The #1 thing you need to do to keep a WordPress site secure is KEEP IT UPDATED!  That includes all plugins and themes.

Something that might fail a PCI scan is "WordPress User Enumeration."  Put this in the .htaccess file:

# Block User ID Phishing Requests
<IfModule mod_rewrite.c>
	RewriteCond %{QUERY_STRING} ^author=([0-9]*)
	RewriteRule .* https://example.com/? [L,R=302]

Of course, replace example.com with the actual domain.

I think some security plugins automatically protect against that, you might look into something like WordFence.

Please do not use "admin" as the username for any WordPress accounts.  That's a frequent target of brute force attacks since it's so obvious.

It's a *really really* good idea to keep each WordPress site in its own cPanel account.  That's because if one site in an account is compromised, then other sites in the account likely will be as well.  cPanel has a great Addon Domain Conversion tool that's very helpful to split existing sites out into their own account.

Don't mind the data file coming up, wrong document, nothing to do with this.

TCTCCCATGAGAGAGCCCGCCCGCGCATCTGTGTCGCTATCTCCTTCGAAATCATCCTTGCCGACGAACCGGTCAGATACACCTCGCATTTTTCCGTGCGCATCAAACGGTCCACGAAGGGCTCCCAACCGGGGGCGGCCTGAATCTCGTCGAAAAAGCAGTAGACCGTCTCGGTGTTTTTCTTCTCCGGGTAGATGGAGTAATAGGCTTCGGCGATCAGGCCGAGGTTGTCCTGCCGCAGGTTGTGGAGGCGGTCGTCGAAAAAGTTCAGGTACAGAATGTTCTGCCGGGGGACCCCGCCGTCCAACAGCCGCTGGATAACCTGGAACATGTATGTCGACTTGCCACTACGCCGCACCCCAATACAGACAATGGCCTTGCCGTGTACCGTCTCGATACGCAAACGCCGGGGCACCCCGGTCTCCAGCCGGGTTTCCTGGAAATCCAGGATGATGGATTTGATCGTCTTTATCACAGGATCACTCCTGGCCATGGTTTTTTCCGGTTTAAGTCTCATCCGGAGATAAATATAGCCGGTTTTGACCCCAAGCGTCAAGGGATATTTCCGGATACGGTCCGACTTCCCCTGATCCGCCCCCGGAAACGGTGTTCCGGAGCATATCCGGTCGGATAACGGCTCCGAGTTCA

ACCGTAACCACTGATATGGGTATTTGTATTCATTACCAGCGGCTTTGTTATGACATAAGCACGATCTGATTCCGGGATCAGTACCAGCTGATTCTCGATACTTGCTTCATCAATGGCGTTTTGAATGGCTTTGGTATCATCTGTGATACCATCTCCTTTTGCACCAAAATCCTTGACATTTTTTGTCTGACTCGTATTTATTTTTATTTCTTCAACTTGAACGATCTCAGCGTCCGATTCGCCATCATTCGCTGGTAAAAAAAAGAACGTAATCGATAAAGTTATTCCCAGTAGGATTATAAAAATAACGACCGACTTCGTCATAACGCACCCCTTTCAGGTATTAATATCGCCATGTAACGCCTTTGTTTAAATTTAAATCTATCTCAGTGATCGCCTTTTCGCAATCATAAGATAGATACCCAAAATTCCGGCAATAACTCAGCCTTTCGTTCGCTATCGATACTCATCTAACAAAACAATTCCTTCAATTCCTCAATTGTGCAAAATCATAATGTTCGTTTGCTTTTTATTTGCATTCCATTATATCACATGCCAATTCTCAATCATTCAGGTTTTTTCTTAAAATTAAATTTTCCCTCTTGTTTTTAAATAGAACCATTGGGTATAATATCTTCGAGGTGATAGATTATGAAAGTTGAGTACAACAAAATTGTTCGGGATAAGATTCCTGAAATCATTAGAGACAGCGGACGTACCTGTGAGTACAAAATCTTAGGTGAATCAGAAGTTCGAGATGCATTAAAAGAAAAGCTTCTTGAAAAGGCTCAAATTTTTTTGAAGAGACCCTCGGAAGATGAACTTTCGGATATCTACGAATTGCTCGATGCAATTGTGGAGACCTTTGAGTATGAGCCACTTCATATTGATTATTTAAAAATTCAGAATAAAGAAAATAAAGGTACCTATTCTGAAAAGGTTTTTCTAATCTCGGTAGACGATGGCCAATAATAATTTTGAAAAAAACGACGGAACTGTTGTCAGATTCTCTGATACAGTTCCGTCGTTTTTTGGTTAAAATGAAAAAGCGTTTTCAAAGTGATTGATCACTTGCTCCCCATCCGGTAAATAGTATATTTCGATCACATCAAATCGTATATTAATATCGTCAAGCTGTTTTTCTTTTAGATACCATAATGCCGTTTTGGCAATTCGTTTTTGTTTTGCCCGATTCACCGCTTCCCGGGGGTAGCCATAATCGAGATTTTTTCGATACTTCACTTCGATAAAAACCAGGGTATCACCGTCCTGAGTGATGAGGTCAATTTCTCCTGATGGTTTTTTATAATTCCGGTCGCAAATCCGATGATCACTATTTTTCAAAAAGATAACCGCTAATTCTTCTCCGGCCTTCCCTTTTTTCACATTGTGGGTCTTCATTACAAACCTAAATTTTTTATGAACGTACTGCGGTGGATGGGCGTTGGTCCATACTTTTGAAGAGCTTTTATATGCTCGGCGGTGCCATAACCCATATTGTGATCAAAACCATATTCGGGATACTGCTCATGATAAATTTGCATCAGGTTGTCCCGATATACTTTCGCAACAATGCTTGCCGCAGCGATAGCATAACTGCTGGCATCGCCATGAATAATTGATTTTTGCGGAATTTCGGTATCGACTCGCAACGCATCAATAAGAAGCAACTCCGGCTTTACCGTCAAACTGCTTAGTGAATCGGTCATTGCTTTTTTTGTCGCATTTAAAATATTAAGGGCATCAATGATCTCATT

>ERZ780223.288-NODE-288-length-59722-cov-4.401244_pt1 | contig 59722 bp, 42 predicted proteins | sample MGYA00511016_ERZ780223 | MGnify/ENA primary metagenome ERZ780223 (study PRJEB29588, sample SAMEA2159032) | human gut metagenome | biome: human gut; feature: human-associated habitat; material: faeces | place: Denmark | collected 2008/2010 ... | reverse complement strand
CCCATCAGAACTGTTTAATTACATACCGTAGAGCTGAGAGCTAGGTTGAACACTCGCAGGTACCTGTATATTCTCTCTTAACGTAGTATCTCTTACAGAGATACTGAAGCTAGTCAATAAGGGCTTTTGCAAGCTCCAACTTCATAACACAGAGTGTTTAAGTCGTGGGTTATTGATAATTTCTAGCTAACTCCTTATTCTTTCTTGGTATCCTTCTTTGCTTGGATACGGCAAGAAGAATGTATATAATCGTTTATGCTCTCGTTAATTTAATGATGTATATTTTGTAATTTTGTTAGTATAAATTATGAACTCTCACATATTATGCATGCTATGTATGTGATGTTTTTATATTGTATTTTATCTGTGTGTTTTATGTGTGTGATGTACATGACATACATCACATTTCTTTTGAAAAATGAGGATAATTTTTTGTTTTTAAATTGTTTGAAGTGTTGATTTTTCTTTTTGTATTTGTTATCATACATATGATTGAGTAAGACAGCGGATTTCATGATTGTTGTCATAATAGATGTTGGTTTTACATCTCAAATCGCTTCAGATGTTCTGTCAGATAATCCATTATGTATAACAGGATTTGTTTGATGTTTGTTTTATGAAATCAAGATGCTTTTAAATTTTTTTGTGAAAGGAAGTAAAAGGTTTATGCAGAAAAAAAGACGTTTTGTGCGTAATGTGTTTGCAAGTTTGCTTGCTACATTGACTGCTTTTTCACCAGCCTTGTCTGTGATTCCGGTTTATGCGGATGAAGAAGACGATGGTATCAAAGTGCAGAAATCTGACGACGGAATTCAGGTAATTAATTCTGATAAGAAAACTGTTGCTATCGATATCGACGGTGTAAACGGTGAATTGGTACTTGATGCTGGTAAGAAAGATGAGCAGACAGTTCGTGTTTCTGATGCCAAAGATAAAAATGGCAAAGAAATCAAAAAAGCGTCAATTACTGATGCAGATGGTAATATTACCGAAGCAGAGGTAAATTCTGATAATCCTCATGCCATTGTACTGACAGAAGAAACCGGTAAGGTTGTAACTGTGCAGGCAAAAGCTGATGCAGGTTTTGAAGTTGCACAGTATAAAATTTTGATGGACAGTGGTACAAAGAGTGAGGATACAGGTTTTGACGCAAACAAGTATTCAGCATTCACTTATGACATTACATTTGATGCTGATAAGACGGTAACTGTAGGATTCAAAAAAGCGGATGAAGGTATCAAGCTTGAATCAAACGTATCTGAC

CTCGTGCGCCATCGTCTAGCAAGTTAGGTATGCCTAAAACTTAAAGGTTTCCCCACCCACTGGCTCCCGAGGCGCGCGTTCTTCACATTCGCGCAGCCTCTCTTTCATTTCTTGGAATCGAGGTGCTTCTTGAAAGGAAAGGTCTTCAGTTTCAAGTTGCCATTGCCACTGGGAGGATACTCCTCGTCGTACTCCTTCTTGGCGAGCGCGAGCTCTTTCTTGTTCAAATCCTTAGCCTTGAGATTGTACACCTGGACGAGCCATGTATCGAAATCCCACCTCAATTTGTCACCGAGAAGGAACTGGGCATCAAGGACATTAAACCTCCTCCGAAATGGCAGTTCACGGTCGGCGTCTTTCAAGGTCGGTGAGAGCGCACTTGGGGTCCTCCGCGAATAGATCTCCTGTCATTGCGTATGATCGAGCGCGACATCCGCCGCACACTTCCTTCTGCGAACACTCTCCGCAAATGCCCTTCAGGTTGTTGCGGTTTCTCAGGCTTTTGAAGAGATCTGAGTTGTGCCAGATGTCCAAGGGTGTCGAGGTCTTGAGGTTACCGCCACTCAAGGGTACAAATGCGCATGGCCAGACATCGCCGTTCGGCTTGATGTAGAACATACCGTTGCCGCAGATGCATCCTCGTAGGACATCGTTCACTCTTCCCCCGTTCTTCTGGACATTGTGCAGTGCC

If you're not sure if you can put a WordPress site on a subdomain in its own account, of course you can!   You can use blog.mydomain.tld or whatever as long as that subdomain isn't already set up elsewhere.  Just create a cPanel account with the subdomain as the primary domain and then go on your merry way with installing WP.

And *NEVER* chmod anything to 777.  That's global read/write permissions and is highly insecure.  If you're having a problem with uploading stuff or something like that,  then find what's causing that problem before hauling off and changing anything to 777.   Yes, even the uploads directory.  In most cases, files should be 644 and folders should be 755.

Forcing SSL for a WP site is pretty easy, try this in the .htaccess (put it at the top).

<IfModule mod_rewrite.c>
RewriteEngine On
RewriteCond %{HTTPS} off
RewriteRule ^(.*)$ https://%{HTTP_HOST}%{REQUEST_URI} [L,R=301]

Make sure to update the URLs to https, too.  That's in Settings -> General and the fields are WordPress Address (URL) and Site Address (URL).

If you get a warning about mixed content, there are probably some http URLs that need to be updated to https. Here's a handy tool to track those down.